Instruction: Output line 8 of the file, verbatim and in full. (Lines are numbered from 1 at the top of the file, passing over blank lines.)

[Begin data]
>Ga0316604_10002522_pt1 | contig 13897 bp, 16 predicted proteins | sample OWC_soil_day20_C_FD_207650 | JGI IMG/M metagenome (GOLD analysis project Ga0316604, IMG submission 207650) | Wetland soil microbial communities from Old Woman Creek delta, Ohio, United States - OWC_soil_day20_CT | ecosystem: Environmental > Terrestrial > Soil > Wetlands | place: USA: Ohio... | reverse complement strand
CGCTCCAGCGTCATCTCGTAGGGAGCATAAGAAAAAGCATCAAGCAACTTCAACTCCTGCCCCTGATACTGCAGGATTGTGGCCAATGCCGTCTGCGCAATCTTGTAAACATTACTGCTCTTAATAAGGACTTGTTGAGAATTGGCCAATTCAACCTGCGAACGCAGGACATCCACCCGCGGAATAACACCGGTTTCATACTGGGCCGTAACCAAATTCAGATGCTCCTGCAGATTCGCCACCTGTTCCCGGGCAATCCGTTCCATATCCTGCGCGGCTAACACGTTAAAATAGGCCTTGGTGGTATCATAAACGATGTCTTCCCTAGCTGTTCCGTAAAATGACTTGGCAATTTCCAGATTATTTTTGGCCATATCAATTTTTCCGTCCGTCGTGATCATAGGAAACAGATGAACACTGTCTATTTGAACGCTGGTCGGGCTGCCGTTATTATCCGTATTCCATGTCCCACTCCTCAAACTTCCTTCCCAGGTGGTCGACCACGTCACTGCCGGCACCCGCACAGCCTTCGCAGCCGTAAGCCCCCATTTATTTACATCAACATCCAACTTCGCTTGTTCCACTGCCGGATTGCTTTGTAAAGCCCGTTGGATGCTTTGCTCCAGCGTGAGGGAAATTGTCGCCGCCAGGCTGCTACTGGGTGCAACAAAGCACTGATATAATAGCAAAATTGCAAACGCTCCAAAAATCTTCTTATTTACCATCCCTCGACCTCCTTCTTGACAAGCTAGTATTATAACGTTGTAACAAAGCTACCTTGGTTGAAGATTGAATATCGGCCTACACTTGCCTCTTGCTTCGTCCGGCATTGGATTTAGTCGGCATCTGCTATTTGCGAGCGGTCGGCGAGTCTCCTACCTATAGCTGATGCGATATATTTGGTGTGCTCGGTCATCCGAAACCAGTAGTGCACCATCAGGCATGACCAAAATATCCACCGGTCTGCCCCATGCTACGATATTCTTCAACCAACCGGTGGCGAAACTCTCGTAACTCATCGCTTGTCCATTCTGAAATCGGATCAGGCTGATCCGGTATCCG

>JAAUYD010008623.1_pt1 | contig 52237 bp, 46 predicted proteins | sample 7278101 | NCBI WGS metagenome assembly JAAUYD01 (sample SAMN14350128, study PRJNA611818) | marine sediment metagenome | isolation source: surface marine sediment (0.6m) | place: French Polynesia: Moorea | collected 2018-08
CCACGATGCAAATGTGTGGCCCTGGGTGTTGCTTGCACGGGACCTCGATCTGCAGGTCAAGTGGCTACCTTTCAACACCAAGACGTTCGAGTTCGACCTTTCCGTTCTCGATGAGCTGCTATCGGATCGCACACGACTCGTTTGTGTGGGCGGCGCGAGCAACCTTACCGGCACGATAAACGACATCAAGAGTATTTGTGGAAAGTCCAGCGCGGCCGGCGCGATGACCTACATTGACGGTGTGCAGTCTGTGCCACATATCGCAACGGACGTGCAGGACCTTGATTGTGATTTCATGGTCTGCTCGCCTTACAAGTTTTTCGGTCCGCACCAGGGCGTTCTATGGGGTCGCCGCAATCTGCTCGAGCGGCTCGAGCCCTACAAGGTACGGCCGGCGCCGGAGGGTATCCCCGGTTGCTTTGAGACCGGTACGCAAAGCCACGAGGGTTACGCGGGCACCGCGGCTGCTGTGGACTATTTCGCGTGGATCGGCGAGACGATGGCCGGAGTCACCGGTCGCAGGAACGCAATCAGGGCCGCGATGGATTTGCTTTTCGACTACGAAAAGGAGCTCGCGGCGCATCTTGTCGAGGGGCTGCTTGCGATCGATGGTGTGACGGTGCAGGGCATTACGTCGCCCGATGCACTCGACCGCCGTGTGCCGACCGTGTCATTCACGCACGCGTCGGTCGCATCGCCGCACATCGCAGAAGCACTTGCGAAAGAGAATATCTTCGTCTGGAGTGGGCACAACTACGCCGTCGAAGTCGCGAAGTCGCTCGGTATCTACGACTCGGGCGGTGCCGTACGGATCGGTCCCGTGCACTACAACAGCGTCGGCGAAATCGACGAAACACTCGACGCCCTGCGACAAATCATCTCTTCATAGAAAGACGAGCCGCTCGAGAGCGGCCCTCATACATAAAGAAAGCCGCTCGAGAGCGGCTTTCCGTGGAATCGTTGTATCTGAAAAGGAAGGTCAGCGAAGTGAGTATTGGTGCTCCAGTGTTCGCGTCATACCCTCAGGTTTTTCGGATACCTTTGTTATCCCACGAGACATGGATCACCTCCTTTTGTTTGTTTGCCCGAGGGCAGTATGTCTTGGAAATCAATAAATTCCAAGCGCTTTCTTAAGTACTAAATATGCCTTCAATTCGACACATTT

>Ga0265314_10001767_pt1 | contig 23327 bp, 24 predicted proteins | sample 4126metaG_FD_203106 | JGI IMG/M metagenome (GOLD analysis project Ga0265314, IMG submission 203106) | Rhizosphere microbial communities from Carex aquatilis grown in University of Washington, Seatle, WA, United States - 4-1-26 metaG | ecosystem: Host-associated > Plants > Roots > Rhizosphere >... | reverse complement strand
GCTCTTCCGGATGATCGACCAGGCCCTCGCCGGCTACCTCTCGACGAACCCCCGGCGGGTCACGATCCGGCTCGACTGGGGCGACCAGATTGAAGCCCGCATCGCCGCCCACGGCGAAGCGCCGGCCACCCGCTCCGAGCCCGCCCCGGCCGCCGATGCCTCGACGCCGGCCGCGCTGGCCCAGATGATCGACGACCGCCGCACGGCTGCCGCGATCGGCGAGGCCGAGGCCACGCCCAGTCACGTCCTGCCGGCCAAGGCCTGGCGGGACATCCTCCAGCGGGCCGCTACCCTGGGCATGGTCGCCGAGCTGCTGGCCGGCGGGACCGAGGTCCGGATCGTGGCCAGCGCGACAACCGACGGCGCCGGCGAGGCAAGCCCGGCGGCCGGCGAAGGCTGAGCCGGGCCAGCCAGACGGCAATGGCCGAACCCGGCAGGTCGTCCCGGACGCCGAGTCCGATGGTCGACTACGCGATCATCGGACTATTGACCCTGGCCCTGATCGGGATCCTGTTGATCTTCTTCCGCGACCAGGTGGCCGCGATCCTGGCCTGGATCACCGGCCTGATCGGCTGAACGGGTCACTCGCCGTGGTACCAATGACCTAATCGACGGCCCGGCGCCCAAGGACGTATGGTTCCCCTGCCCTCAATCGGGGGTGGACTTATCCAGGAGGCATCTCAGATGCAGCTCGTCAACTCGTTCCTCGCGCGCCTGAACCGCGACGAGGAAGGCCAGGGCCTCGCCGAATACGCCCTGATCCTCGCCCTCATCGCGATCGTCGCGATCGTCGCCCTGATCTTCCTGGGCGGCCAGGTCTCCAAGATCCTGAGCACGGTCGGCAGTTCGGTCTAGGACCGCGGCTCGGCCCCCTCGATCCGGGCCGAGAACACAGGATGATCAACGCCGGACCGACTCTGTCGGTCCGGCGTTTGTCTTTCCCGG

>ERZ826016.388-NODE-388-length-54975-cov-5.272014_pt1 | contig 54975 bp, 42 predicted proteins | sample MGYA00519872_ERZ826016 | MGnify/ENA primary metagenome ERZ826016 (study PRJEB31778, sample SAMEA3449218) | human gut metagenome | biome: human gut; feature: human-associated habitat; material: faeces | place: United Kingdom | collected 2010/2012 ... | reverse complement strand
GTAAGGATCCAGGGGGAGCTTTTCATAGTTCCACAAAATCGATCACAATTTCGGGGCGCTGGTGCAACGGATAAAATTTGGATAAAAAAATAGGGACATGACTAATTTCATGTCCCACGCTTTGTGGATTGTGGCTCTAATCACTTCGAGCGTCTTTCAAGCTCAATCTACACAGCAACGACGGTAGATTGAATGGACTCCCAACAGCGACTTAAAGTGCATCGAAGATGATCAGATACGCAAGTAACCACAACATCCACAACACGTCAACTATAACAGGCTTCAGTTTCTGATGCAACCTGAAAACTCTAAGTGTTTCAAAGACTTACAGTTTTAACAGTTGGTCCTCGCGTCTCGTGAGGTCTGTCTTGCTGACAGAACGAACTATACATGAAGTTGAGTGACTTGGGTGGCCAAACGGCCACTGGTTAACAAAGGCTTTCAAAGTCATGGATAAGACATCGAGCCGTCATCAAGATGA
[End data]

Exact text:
GTAAGGATCCAGGGGGAGCTTTTCATAGTTCCACAAAATCGATCACAATTTCGGGGCGCTGGTGCAACGGATAAAATTTGGATAAAAAAATAGGGACATGACTAATTTCATGTCCCACGCTTTGTGGATTGTGGCTCTAATCACTTCGAGCGTCTTTCAAGCTCAATCTACACAGCAACGACGGTAGATTGAATGGACTCCCAACAGCGACTTAAAGTGCATCGAAGATGATCAGATACGCAAGTAACCACAACATCCACAACACGTCAACTATAACAGGCTTCAGTTTCTGATGCAACCTGAAAACTCTAAGTGTTTCAAAGACTTACAGTTTTAACAGTTGGTCCTCGCGTCTCGTGAGGTCTGTCTTGCTGACAGAACGAACTATACATGAAGTTGAGTGACTTGGGTGGCCAAACGGCCACTGGTTAACAAAGGCTTTCAAAGTCATGGATAAGACATCGAGCCGTCATCAAGATGA